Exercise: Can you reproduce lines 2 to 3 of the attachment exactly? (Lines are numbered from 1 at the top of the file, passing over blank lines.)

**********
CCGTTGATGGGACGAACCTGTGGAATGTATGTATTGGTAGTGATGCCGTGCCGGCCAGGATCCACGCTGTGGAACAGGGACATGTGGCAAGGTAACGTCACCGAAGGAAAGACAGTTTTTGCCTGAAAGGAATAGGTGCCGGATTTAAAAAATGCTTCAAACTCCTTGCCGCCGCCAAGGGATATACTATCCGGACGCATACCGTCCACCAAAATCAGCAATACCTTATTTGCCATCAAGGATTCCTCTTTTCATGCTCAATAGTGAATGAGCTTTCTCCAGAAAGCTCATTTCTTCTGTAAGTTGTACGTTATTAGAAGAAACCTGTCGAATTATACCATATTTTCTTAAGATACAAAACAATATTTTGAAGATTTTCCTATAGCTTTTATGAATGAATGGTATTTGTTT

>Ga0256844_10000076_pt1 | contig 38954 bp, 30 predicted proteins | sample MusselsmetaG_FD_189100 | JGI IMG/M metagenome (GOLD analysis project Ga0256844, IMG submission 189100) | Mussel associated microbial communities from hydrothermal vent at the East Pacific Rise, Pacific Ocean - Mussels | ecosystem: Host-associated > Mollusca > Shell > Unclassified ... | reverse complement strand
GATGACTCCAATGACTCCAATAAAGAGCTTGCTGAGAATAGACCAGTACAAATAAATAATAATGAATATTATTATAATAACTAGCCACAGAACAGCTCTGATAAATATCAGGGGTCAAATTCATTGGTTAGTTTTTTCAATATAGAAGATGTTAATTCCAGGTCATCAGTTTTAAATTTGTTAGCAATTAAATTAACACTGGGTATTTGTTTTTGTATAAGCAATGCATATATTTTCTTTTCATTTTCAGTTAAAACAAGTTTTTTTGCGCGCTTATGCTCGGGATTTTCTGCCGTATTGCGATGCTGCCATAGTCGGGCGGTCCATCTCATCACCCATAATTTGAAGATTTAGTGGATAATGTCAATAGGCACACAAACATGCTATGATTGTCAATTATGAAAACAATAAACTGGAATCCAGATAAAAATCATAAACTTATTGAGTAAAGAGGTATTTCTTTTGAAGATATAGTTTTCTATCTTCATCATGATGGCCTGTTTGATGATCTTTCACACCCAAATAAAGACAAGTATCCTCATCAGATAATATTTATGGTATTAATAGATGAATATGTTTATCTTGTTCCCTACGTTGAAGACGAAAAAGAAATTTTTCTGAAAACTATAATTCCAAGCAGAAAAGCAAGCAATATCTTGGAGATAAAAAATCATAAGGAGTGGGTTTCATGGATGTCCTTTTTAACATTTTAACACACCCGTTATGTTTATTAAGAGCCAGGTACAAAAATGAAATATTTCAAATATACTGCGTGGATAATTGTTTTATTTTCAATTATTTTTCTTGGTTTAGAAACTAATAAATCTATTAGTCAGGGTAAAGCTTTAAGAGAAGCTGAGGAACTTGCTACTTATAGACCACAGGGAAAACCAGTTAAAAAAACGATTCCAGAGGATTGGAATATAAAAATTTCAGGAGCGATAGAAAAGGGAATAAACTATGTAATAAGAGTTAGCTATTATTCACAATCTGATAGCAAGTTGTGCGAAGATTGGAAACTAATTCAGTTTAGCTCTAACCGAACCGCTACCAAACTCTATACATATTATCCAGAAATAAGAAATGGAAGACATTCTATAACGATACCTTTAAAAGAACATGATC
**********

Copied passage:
>Ga0256844_10000076_pt1 | contig 38954 bp, 30 predicted proteins | sample MusselsmetaG_FD_189100 | JGI IMG/M metagenome (GOLD analysis project Ga0256844, IMG submission 189100) | Mussel associated microbial communities from hydrothermal vent at the East Pacific Rise, Pacific Ocean - Mussels | ecosystem: Host-associated > Mollusca > Shell > Unclassified ... | reverse complement strand
GATGACTCCAATGACTCCAATAAAGAGCTTGCTGAGAATAGACCAGTACAAATAAATAATAATGAATATTATTATAATAACTAGCCACAGAACAGCTCTGATAAATATCAGGGGTCAAATTCATTGGTTAGTTTTTTCAATATAGAAGATGTTAATTCCAGGTCATCAGTTTTAAATTTGTTAGCAATTAAATTAACACTGGGTATTTGTTTTTGTATAAGCAATGCATATATTTTCTTTTCATTTTCAGTTAAAACAAGTTTTTTTGCGCGCTTATGCTCGGGATTTTCTGCCGTATTGCGATGCTGCCATAGTCGGGCGGTCCATCTCATCACCCATAATTTGAAGATTTAGTGGATAATGTCAATAGGCACACAAACATGCTATGATTGTCAATTATGAAAACAATAAACTGGAATCCAGATAAAAATCATAAACTTATTGAGTAAAGAGGTATTTCTTTTGAAGATATAGTTTTCTATCTTCATCATGATGGCCTGTTTGATGATCTTTCACACCCAAATAAAGACAAGTATCCTCATCAGATAATATTTATGGTATTAATAGATGAATATGTTTATCTTGTTCCCTACGTTGAAGACGAAAAAGAAATTTTTCTGAAAACTATAATTCCAAGCAGAAAAGCAAGCAATATCTTGGAGATAAAAAATCATAAGGAGTGGGTTTCATGGATGTCCTTTTTAACATTTTAACACACCCGTTATGTTTATTAAGAGCCAGGTACAAAAATGAAATATTTCAAATATACTGCGTGGATAATTGTTTTATTTTCAATTATTTTTCTTGGTTTAGAAACTAATAAATCTATTAGTCAGGGTAAAGCTTTAAGAGAAGCTGAGGAACTTGCTACTTATAGACCACAGGGAAAACCAGTTAAAAAAACGATTCCAGAGGATTGGAATATAAAAATTTCAGGAGCGATAGAAAAGGGAATAAACTATGTAATAAGAGTTAGCTATTATTCACAATCTGATAGCAAGTTGTGCGAAGATTGGAAACTAATTCAGTTTAGCTCTAACCGAACCGCTACCAAACTCTATACATATTATCCAGAAATAAGAAATGGAAGACATTCTATAACGATACCTTTAAAAGAACATGATC